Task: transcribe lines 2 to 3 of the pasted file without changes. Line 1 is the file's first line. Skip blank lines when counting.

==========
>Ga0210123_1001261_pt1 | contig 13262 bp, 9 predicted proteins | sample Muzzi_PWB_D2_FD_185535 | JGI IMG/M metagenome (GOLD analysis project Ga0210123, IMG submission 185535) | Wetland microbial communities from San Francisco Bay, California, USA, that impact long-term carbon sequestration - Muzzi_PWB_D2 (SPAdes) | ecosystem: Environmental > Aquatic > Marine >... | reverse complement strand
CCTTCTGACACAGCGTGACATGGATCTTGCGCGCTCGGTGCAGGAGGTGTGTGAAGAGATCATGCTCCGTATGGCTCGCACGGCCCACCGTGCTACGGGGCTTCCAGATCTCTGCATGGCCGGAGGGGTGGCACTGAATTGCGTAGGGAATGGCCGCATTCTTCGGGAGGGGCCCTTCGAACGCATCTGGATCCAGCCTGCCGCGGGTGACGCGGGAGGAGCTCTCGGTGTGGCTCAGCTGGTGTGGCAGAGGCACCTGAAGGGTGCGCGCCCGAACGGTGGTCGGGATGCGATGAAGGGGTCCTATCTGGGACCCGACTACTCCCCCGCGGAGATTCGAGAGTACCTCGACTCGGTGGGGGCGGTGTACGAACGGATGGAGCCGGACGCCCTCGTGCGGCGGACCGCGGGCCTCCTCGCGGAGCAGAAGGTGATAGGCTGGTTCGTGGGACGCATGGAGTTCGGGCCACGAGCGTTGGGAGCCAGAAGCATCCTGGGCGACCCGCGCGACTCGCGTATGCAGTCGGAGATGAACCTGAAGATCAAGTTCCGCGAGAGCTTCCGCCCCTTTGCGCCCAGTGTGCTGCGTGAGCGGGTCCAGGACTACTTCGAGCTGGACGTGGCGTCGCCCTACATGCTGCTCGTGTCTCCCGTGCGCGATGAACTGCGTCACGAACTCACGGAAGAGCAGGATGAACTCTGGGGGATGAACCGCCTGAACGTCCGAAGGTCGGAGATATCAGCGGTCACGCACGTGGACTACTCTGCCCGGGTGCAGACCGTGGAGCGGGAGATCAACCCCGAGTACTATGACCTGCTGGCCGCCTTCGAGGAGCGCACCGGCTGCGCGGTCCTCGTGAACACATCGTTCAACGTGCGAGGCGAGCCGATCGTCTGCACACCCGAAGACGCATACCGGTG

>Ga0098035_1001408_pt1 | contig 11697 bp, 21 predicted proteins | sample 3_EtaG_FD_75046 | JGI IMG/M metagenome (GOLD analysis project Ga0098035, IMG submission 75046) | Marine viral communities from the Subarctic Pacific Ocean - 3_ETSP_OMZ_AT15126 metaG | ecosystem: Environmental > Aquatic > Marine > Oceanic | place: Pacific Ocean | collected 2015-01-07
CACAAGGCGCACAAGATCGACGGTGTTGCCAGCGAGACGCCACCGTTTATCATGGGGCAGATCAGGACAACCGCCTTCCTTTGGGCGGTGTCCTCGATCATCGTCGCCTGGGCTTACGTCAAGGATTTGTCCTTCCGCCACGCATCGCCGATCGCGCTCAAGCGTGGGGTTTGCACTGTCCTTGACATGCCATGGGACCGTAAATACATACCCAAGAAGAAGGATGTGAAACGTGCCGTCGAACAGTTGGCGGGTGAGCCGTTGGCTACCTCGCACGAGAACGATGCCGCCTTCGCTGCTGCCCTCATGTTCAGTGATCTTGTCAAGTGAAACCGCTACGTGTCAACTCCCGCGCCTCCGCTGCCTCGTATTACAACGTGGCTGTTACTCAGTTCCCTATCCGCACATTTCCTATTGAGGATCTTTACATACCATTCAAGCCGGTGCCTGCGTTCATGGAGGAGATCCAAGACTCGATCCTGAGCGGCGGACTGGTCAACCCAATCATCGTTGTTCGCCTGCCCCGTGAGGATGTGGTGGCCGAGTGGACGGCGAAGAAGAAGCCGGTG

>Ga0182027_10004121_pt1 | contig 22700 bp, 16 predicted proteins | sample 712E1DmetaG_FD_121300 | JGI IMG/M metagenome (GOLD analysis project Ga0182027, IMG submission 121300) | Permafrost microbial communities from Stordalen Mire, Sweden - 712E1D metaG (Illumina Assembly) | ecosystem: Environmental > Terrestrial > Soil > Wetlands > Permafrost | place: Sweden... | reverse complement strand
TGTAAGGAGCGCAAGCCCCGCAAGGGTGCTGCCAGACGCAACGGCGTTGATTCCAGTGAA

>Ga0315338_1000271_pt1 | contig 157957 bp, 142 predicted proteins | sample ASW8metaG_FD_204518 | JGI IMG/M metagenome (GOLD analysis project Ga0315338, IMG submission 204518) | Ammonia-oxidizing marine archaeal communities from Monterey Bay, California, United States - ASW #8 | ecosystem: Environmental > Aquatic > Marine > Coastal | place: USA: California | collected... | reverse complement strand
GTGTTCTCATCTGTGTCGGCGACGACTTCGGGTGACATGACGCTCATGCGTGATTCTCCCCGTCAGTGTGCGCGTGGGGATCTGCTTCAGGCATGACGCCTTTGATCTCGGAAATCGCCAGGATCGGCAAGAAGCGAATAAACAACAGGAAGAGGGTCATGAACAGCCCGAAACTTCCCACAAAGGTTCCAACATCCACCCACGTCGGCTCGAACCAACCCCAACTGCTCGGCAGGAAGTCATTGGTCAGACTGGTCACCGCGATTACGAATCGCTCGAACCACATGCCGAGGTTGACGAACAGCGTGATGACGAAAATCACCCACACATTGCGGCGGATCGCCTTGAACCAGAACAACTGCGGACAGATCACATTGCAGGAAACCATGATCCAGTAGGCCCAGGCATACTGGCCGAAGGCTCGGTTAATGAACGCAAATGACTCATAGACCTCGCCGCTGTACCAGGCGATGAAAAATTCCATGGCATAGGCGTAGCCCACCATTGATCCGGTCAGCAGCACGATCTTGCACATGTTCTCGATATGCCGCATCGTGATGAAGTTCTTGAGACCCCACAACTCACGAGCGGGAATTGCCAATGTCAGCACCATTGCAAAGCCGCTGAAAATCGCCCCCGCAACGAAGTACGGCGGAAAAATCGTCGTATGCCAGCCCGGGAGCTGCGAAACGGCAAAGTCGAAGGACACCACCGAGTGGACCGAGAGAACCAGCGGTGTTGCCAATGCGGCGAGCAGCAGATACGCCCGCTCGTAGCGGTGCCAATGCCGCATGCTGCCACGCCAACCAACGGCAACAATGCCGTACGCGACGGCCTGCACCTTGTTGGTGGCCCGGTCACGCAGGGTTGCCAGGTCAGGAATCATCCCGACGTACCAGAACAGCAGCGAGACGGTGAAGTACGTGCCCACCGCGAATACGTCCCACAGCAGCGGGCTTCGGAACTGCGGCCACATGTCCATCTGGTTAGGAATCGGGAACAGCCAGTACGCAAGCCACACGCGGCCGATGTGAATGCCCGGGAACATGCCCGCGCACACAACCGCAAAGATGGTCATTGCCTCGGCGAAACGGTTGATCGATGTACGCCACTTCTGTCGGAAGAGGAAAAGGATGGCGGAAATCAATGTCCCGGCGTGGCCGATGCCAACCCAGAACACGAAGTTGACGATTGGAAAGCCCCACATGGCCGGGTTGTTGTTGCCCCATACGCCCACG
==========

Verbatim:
CCTTCTGACACAGCGTGACATGGATCTTGCGCGCTCGGTGCAGGAGGTGTGTGAAGAGATCATGCTCCGTATGGCTCGCACGGCCCACCGTGCTACGGGGCTTCCAGATCTCTGCATGGCCGGAGGGGTGGCACTGAATTGCGTAGGGAATGGCCGCATTCTTCGGGAGGGGCCCTTCGAACGCATCTGGATCCAGCCTGCCGCGGGTGACGCGGGAGGAGCTCTCGGTGTGGCTCAGCTGGTGTGGCAGAGGCACCTGAAGGGTGCGCGCCCGAACGGTGGTCGGGATGCGATGAAGGGGTCCTATCTGGGACCCGACTACTCCCCCGCGGAGATTCGAGAGTACCTCGACTCGGTGGGGGCGGTGTACGAACGGATGGAGCCGGACGCCCTCGTGCGGCGGACCGCGGGCCTCCTCGCGGAGCAGAAGGTGATAGGCTGGTTCGTGGGACGCATGGAGTTCGGGCCACGAGCGTTGGGAGCCAGAAGCATCCTGGGCGACCCGCGCGACTCGCGTATGCAGTCGGAGATGAACCTGAAGATCAAGTTCCGCGAGAGCTTCCGCCCCTTTGCGCCCAGTGTGCTGCGTGAGCGGGTCCAGGACTACTTCGAGCTGGACGTGGCGTCGCCCTACATGCTGCTCGTGTCTCCCGTGCGCGATGAACTGCGTCACGAACTCACGGAAGAGCAGGATGAACTCTGGGGGATGAACCGCCTGAACGTCCGAAGGTCGGAGATATCAGCGGTCACGCACGTGGACTACTCTGCCCGGGTGCAGACCGTGGAGCGGGAGATCAACCCCGAGTACTATGACCTGCTGGCCGCCTTCGAGGAGCGCACCGGCTGCGCGGTCCTCGTGAACACATCGTTCAACGTGCGAGGCGAGCCGATCGTCTGCACACCCGAAGACGCATACCGGTG

>Ga0098035_1001408_pt1 | contig 11697 bp, 21 predicted proteins | sample 3_EtaG_FD_75046 | JGI IMG/M metagenome (GOLD analysis project Ga0098035, IMG submission 75046) | Marine viral communities from the Subarctic Pacific Ocean - 3_ETSP_OMZ_AT15126 metaG | ecosystem: Environmental > Aquatic > Marine > Oceanic | place: Pacific Ocean | collected 2015-01-07